Strange But True? opened with a shot of Michael Aspel, the ghost of a host who slaughtered his own chat show, pulling a hardback from a shelf in a well-furnished library in some stately home. The set-up spoke of class, finesse, taste. Unfortunately, the script spoke of dog-eared paperbacks.
'They say truth is stranger than fiction,' intoned Aspel. 'Well, is it?'
There's no witty answer to that.
The stories themselves grabbed you by the lapels, particularly that of Chris Robinson, whose dreams, once decoded, appear to predict disaster. In every case he tries to do something about it. What the programme refused to confront is the semantic contradiction involved in preventing a premonition from coming true. Either something is going to happen or it isn't. Or is it?
Whatever, at this primetime of the evening, you don't flush precious minutes down a toilet called 'philosophical discussion'.
In the case of a terrorist bomb scare which Robinson foresaw at RAF Stanmore, precaution was possible, if not infinitely so: once they'd established that his local constabulary use him as a bona fide contact, the RAF doubled their guard for a week, only for the terrorists to strike a month later.
This put Robinson in a delicate position, because he wants his unremittingly dire dreams to come true (so no one thinks he's a nutter), but not too true.
He only attended the airshow where he knew two Russian planes would collide because he was safe in the knowledge that his dreams predicted the pilots' survival. This must be a first: a soothsayer who is also a voyeur.
The case of Dan Eldon, the photographer who was murdered in Somalia, is more troubling. Ignoring the unexplained oddity of a dream that gives out names and addresses, if Eldon had known about and acted on the warning Robinson gave his mother that he was in mortal danger, the premonition would have been self-unfulfilling, and where would that have left the dreamer? If they ever make Robinson's story into a movie, the blurb on the poster will be: 'He tried to mess with the future.'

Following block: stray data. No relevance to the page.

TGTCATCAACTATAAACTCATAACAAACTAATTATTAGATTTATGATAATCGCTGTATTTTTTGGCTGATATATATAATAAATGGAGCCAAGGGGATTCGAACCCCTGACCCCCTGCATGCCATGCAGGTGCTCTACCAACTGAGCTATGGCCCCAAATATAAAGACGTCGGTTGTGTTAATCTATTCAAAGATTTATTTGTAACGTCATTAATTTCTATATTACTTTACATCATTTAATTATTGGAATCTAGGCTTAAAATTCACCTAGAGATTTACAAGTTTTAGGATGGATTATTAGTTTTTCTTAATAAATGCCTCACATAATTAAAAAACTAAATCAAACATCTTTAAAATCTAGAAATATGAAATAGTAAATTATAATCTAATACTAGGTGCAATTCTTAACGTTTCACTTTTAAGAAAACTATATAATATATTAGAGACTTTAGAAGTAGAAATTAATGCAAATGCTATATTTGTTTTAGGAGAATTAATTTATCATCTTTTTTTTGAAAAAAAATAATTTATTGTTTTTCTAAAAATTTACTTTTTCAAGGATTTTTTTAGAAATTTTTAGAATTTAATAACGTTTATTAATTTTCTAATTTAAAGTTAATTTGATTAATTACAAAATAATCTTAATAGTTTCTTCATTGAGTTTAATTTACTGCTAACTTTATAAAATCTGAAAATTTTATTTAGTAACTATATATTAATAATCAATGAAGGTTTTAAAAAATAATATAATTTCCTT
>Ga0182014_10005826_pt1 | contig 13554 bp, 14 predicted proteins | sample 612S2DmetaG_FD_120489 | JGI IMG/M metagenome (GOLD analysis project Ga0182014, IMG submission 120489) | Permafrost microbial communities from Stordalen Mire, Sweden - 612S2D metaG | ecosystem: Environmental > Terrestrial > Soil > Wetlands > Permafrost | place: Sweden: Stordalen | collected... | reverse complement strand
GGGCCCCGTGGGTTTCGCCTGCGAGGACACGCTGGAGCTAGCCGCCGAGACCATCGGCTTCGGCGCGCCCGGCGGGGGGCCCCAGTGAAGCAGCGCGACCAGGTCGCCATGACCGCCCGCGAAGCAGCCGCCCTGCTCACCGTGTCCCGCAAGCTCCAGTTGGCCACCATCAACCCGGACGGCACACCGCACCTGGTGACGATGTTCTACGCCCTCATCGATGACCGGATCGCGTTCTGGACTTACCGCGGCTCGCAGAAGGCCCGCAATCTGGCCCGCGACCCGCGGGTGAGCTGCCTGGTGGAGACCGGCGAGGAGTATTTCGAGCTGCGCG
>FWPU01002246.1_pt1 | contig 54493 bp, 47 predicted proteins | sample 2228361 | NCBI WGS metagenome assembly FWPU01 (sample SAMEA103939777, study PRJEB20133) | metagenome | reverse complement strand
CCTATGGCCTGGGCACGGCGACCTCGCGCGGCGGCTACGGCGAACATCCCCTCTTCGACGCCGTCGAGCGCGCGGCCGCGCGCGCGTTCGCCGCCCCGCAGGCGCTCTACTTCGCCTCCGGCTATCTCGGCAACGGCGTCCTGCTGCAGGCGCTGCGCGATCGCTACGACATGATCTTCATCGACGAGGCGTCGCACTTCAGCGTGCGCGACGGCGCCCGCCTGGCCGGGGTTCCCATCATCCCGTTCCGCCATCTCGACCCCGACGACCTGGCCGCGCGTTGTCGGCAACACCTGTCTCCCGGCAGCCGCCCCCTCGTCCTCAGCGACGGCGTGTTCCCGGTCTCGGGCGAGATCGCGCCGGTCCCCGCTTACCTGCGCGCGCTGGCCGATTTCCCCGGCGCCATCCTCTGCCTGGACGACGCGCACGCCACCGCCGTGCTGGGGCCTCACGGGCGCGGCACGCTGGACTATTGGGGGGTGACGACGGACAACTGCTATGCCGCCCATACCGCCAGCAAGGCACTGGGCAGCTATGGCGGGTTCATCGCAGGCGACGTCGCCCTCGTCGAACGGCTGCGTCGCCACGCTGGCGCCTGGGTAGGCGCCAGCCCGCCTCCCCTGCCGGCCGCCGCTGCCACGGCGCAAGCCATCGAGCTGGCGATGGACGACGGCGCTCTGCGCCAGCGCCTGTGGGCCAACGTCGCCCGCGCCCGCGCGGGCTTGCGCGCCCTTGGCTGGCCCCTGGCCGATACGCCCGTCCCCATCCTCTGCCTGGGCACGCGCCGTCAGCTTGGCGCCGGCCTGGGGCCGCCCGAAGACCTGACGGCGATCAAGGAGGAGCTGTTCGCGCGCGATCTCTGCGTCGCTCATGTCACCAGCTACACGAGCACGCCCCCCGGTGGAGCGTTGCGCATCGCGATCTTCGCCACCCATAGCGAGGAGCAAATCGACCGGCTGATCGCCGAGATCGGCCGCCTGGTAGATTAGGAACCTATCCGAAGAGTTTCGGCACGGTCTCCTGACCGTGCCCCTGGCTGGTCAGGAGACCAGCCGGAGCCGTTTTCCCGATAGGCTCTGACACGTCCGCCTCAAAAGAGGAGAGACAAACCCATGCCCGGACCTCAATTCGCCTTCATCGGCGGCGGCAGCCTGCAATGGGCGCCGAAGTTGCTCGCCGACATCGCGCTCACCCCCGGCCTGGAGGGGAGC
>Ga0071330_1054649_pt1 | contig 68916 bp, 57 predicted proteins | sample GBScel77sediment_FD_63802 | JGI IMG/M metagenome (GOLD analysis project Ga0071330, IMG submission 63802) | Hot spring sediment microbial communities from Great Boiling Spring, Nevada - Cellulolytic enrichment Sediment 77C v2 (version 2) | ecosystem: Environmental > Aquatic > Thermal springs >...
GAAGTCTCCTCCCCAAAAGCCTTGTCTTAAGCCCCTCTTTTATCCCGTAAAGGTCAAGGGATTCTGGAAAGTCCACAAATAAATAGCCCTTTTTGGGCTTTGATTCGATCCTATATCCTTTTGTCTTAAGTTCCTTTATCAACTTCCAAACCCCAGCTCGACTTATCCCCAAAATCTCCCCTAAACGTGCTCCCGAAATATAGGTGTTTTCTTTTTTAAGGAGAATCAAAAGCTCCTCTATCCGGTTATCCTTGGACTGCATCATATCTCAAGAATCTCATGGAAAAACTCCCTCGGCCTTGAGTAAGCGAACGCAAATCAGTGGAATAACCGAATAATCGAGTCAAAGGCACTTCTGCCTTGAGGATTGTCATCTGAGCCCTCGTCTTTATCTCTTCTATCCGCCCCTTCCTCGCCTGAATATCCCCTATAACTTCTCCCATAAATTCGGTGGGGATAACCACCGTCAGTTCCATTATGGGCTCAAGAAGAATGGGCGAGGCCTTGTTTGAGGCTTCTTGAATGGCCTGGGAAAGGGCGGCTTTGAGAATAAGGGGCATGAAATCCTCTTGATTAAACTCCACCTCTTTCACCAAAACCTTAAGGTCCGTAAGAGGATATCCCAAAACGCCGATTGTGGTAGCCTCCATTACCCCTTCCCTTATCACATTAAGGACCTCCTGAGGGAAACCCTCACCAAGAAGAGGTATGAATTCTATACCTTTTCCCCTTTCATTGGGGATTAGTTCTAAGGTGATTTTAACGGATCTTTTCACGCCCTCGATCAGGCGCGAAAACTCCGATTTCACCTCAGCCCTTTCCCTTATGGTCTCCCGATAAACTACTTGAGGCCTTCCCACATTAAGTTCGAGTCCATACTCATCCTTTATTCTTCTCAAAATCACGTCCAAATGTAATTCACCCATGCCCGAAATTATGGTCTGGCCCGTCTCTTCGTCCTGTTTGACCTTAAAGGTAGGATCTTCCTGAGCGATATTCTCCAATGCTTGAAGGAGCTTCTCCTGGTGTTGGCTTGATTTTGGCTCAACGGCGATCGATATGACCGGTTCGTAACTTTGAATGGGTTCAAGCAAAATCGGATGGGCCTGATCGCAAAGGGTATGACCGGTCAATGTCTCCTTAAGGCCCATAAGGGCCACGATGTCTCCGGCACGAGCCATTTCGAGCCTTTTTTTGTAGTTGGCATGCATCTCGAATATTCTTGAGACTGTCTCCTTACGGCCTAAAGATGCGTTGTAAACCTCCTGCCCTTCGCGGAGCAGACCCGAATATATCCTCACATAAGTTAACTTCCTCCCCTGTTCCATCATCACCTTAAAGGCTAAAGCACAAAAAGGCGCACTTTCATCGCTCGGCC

After that story it was back to Aspel: 'I predict a break now, and then the poltergeist that strikes a family in Wales.' The crude mechanics of commercial television, in which what you watch is funded by what you buy, have seldom been so brazenly acknowledged.
Ellen (C4) is the umpteenth American comedy to fly over on a mission to put British models to the sword. Nor is it the first to name itself after its star - this time Ellen DeGeneres, recently voted the funniest Stateside stand-up, whose character opens her mouth more than is good for her. When the product itself is so intelligent, why is the audience assumed to be so stupid that it will only be drawn to something so flagrantly flagged? If Paris (C4) was titled Alexei, it would be even more risible than it already is.
The scenario is not the newest on the block - four pals, three of them women, laugh with and at one another about sex, style and 'the support of friends dynamic'. The worst that any of them can say about one of the girls' new boyfriend is that he irons his jeans. (Guilty, m'lud). And that he barks in certain intimate situations. When the idea 'created by' Neal Marlens, Carol Black and David Rosenthal was pitched to the executives, they would have sold it as 'Thirtysomething throws out the baby and learns to snigger'.Reuse content